What goes around comes around, especially in comfortable shoes. Less than twenty years after its closing, the historic mill is seeing major foot traffic once again. The revitalized and reimagined Bates Mill Complex is now home to new businesses, ventures and housing.
It’s just part of the surge in local enterprise that’s writing the next chapter in the L-A story. Let’s take a little walk and visit some of the players.
Making a major contribution to the atmosphere, starting at the aroma level, is Da Vinci’s Restaurant. Inside you’ll see the mill’s original brickwork and wooden beams. You’ll also find a collection of Vespa scooters and antique bicycles to take you back in time. But get back to the future for the food. The creative menu features house-made Garlic Knots, fresh soups, brick oven specialty pizzas and an array of Italian specialties. It’s casual with a focus on comfort.
Just a hop, skip and jump away is Fish Bones Grill. “Lewiston Born & Fed” is the motto here. “Good food is a vital and vibrant part of our community,” say the proprietors. We’ll drink to that. And pair it with, as they articulate it: “Comforting fare inspired by our region. Fresh fish and choice cuts. Smoked meats and poutine.” They conclude their remarks with this: “Come when you can, just as you are.” As far as footwear, just use good judgment.
Barreling right along, we arrive at Baxter Brewing Company. In 2011 Bevnet Magazine hoisted a foamy mug, naming Baxter “New Brewery of the Year.” Since then, Baxter Brewing has been one of the fastest growing breweries in the Northeast. They were the first brewery in New England to package 100% of its beer in metal containers – kegs and cans. The Pub at Baxter serves up more than 20 of their small-batch beers. Cheers!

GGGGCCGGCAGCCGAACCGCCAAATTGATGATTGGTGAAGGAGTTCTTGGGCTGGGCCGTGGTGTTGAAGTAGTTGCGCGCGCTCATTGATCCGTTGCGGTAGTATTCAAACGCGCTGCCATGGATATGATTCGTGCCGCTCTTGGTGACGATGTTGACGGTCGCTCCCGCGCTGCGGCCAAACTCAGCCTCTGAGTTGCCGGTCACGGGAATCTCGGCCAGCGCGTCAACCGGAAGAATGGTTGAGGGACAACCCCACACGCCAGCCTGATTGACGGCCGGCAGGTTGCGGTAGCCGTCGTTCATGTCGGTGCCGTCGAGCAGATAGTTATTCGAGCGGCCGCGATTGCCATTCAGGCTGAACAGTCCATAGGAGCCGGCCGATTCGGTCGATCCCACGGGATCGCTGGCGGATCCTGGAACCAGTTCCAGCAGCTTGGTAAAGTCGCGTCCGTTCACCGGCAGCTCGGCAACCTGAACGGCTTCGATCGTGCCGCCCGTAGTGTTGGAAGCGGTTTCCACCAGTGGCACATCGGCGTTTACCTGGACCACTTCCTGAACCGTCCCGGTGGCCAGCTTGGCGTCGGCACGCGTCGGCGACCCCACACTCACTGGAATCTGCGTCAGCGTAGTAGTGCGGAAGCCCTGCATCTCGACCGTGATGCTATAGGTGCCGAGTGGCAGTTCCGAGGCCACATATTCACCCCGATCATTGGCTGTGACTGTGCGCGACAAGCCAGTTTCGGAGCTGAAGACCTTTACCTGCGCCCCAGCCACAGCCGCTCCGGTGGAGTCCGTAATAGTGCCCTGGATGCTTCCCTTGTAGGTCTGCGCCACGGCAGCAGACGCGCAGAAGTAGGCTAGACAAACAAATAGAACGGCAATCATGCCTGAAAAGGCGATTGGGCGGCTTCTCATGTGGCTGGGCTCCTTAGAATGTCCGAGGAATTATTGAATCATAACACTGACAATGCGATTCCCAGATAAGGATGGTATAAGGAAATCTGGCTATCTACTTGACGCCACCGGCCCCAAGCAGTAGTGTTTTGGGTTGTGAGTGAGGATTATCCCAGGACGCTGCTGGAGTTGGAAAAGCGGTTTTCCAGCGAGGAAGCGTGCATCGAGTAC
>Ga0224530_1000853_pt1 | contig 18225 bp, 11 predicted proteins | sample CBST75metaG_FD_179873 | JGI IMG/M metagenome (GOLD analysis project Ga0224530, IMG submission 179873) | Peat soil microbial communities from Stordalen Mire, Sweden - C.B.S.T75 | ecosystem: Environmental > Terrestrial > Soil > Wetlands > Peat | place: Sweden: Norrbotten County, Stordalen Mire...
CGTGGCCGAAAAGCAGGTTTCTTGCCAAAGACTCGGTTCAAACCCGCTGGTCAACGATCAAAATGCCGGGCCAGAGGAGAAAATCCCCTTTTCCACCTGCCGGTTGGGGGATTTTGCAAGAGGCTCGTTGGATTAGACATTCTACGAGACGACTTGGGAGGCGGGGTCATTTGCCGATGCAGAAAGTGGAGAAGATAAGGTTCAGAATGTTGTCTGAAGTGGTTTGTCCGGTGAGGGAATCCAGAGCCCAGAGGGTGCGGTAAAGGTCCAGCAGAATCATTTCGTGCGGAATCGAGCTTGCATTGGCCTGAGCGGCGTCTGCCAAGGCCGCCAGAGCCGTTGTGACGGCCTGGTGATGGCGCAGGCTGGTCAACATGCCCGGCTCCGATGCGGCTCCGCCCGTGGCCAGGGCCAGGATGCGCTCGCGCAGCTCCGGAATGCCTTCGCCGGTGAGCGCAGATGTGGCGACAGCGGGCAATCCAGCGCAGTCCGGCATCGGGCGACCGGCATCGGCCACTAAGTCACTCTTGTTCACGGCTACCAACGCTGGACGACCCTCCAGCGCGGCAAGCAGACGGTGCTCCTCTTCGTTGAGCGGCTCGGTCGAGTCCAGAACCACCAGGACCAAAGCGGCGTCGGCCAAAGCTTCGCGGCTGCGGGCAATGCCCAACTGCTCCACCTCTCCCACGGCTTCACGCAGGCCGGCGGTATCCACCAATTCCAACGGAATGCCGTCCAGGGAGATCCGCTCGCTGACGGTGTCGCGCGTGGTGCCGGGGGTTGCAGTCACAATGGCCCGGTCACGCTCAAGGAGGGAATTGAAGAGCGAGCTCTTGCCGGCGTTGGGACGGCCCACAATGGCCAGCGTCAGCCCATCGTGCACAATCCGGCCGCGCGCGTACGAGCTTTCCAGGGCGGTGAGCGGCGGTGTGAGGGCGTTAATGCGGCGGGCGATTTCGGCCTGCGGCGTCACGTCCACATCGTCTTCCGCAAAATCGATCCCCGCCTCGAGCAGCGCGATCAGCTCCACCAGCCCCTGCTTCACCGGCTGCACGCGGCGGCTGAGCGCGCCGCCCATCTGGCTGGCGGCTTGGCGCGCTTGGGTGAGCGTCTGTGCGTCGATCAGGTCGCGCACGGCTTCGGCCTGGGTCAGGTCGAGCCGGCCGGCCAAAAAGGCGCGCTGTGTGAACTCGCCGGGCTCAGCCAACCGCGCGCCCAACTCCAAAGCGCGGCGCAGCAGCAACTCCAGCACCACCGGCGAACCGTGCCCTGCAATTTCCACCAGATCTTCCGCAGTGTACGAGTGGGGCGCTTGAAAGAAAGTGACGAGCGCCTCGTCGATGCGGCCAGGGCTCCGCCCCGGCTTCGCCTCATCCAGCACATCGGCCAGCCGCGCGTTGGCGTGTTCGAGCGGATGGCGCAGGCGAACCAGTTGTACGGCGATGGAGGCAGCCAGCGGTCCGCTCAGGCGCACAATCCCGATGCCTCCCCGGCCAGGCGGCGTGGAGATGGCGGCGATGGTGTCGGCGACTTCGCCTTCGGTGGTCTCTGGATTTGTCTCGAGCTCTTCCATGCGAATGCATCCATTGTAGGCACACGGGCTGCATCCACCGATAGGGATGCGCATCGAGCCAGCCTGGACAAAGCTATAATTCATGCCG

This is the place in the mill where it all comes together. Museum L-A, where the stories of workers in the textile and shoe industries come alive again, including the French Canadian emigres who helped build the industrial foundation for generations to follow. The area’s Franco-American history and cultural legacy is still very much alive today, honored and celebrated at Lewiston’s Gendron Franco Center. The mission statement at Museum L-A says it all: To foster a spirit of discovery and human ingenuity, and help people experience the rich history and heritage of work, the arts and community. Museum L-A “celebrates the history, creativity, character and cultural diversity of Maine's working people.” Going the extra mile, as Mainers do, Museum L-A also serves as “a beacon for innovators, artists, and entrepreneurs – and a catalyst for community resurgence.”
For our last stop – for today – we’ll head down the road a bit. To the Androscoggin Bank Colisee, the scene of the famous 1965 rematch between Muhammad Ali and Sonny Liston, won by “The Greatest” himself. The rest of the history and the present is every bit as great. Today, the 67,000 square foot facility is home to basketball, hockey, rodeos, ice shows, theatrical productions, trade-shows and – ring the bell once more – boxing. A sport that, fittingly, requires custom-made boots.
© 2019 Maine Office of Tourism